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INDIANAPOLIS — As Breast Cancer Awareness Month continues, we continue to highlight the disease, its impacts and disparities.

Research shows Black women are more likely to have worse outcomes when battling the disease compared to other racial groups.

“There can be genetic reasons, socio-economic reasons. There can be anything that kind of has to do with a background and in terms of what people have available to them,” said Dr. Carla Fisher, breast surgery director at IU Health.

Fisher, who is also an associate professor of surgery at IU School of Medicine, says Black women are also more likely to be diagnosed with triple negative breast cancer.

“When we look, about 10 to 15 percent of the population has triple negative breast cancer,” Fisher said. “So it’s not the most common type of breast cancer, but if you look at white women, it’s about 10 percent of the types of breast cancers that they’re diagnosed with, and in Black women, it’s 21 percent.”

While it is not the most common, Fisher says it is one of the most aggressive, often requiring chemotherapy and associated with higher mortality.

“The majority of patients diagnosed with breast cancer are estrogen receptor positive, usually progesterone receptor positive and HER2 negative,” she said, “but there’s all sorts of different iterations of those three that you can see. So triple negative, essentially, prefers to being negative for those receptors on your breast cancer.”

Fisher says genetics are most often tied to the risks, but part of understanding how and why is through clinical trials and studies. However, historically, participation rates are low among Black women.

“We’re working a lot on that, and we know that sort of underrepresentation hinders development and optimization of treatment regimens that may benefit Black women,” Fisher said, “and so I think the first thing is getting that message out because it’s going to help women, who sort of participate in that.”

In 2019, we told you about a national study through IU School of Medicine, focusing on the side-effects of chemotherapy in Black women. At the time of our report, 240 Black women across the country were participating.

“We’ve noted that African American women have worse side effects with this type of chemotherapy, which leads to us not giving them the chemotherapy as often or stopping it early because of the side effects, and that can happen with people, but we see that more commonly in African American women,” Fisher said, “but if you’re not getting the medication that you need because of those side effects, that can also lead to those poor outcomes.”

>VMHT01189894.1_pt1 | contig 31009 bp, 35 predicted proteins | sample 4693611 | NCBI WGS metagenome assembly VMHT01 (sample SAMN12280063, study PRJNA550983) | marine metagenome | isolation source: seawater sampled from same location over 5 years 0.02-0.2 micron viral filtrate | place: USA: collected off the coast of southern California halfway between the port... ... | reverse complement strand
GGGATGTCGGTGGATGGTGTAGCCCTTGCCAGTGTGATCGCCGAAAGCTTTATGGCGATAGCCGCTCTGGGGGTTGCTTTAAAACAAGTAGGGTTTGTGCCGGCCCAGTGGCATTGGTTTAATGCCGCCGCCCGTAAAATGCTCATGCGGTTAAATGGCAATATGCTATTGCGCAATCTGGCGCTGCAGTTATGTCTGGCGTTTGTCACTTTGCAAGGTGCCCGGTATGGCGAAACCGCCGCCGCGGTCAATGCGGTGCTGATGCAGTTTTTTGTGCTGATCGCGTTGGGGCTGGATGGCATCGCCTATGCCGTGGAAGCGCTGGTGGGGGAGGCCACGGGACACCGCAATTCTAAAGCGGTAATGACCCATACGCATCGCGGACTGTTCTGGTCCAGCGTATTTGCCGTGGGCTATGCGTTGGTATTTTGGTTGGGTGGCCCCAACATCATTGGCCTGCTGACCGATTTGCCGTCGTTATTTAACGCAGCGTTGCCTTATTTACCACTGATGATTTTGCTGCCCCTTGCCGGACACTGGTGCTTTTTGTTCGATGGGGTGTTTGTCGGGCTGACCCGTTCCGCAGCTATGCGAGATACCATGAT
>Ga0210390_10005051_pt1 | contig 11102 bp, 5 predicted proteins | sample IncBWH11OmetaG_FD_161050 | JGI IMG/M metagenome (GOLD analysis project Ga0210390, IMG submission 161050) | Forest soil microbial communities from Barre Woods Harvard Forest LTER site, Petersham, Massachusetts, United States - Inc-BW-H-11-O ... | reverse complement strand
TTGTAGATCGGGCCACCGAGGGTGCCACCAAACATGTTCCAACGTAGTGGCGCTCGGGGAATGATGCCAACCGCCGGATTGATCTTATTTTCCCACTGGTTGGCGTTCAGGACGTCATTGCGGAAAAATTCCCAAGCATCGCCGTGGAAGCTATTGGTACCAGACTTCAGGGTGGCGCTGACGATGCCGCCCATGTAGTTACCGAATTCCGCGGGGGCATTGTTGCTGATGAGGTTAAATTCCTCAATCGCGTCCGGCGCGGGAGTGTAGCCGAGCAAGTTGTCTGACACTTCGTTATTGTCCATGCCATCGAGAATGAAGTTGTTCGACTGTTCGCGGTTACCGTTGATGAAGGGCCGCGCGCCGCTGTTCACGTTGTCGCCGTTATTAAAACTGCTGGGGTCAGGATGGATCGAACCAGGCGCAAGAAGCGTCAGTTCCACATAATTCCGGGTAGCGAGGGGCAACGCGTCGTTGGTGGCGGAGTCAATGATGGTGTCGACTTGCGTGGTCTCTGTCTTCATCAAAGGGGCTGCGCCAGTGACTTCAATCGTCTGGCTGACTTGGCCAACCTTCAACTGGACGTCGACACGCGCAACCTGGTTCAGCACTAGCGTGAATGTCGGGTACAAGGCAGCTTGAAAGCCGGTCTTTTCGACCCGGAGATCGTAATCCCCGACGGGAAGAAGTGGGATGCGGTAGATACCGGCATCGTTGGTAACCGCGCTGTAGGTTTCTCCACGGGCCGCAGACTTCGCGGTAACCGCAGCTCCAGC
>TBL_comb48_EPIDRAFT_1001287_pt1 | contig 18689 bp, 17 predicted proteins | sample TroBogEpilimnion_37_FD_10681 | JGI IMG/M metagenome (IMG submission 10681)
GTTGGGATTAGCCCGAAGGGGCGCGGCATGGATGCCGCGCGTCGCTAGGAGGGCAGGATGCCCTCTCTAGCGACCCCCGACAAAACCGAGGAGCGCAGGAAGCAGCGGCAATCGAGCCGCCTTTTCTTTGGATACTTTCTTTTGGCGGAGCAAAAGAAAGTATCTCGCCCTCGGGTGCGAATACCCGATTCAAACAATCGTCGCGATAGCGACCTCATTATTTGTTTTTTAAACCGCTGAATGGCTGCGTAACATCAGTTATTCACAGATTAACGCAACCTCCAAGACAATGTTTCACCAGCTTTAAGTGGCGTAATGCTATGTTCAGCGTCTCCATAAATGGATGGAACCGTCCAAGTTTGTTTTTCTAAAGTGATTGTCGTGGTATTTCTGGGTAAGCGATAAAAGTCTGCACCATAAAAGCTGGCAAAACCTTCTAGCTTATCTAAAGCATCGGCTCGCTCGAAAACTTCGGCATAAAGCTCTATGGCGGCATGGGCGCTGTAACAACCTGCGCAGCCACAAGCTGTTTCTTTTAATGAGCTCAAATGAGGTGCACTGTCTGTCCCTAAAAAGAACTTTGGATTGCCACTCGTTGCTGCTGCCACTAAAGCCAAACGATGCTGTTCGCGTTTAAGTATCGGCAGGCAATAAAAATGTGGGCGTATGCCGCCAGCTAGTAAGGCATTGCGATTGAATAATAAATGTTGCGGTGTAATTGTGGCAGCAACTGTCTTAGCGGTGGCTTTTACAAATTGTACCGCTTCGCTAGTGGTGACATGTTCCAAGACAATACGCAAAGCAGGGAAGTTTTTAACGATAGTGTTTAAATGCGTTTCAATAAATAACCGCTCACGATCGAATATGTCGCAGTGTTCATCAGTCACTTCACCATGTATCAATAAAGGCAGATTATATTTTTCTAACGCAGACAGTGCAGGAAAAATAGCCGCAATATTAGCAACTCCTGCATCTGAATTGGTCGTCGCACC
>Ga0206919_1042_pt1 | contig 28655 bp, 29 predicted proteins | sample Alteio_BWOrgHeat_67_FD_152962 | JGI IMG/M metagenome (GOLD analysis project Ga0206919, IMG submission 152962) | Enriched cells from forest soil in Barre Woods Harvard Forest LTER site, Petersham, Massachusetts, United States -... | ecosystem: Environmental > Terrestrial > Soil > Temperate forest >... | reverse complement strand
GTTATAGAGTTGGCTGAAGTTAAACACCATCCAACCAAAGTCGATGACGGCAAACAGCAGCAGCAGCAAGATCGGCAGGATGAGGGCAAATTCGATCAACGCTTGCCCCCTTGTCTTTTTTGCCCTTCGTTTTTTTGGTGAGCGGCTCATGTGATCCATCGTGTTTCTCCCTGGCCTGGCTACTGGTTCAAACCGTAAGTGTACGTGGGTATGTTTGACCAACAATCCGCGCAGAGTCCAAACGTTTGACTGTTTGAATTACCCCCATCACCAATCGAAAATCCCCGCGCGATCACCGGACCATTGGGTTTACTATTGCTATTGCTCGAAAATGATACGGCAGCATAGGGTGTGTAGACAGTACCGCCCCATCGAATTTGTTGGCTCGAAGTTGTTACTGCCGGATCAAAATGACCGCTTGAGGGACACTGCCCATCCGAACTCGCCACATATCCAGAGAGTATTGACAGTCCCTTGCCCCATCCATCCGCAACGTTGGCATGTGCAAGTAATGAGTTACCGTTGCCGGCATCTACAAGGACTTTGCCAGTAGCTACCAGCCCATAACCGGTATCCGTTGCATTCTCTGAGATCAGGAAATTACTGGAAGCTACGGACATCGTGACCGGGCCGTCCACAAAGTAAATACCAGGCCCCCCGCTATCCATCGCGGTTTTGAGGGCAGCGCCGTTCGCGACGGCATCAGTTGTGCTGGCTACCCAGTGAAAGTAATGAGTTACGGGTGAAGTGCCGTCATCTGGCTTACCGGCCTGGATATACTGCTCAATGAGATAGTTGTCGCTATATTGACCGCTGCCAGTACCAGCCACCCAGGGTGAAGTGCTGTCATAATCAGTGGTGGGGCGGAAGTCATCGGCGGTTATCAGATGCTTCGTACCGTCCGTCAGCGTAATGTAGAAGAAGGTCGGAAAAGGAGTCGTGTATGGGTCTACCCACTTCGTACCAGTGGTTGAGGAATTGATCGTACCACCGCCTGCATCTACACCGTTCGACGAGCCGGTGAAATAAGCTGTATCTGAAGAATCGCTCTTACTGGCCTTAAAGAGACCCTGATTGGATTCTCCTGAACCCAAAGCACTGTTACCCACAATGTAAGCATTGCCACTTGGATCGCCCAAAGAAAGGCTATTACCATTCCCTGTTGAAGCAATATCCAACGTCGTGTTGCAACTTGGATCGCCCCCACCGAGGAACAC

Fisher says these studies are critical in helping them understand why and how changes happen, however, she understands why there might be hesitation.

“We know that there’ve been sort of historical mistrusts of clinical trials, related to clinical trials, done on Black men that were not done in the best situation. So even though that happened a long time ago, and things have changed quite a bit, I think there’s a mistrust,” she said.

“I think clinical trial for a lot of people can sometimes mean experimentation, and that’s not really the case,” she added. “We screen patients very carefully. We’re very careful in terms of monitoring them, and many times patients benefit directly from a clinical trial they might be on, and if not, they’re benefitting a lot of other women.”

Fisher says they’re continuing to do more outreach in speaking with the Black community on clinical study participation, speaking at churches, community centers and reaching people where they are. While participation numbers are improving, she says there’s still plenty of room to grow.

Right now, Fisher says Komen Tissue Bank at IU Simon Cancer Center is actively recruiting Black women for its latest study on breast tissue. A meeting, regarding the study, is planned for early November.

“What we do is we take benign and normal breast tissue because what we feel is you can’t figure out what’s abnormal without learning what’s normal, and so one of our researchers has recently received a grant sort of specifically looking at what’s normal in Black women,” Fisher said.

“We have tissue from a lot of white women and what’s normal there. Again, looking at those genetic differences, it helps us to figure out when changes happen,” she added. “So really active and interesting research, and a lot of women tend to be kind of curious about that. It’s kind of neat to learn what’s normal and what’s there.”

If you’re interested in the study, or would like to learn more about participating, you can call the IU Simon Cancer Center at (317) 278-0070 or visit them online.

Meanwhile, another key to identifying and addressing disparities is by looking at the risks and ways to combat it. While it’s recommended the average woman start breast cancer screenings at 40, Fisher says Black women should consider starting the conversation with their doctor as early as 30.

“Because of the triple negative breast cancer, because Black women, we know, are going to be diagnosed with breast cancer on average at a younger age, that that one size fits all starting screening at 40 probably doesn’t make sense for all of those patients,” Fisher said. “We’ve asked women, if you’re African American and at age 30, you should really be talking to your doctor about breast cancer screening and where you should fall because you might need to start screening a little bit earlier.”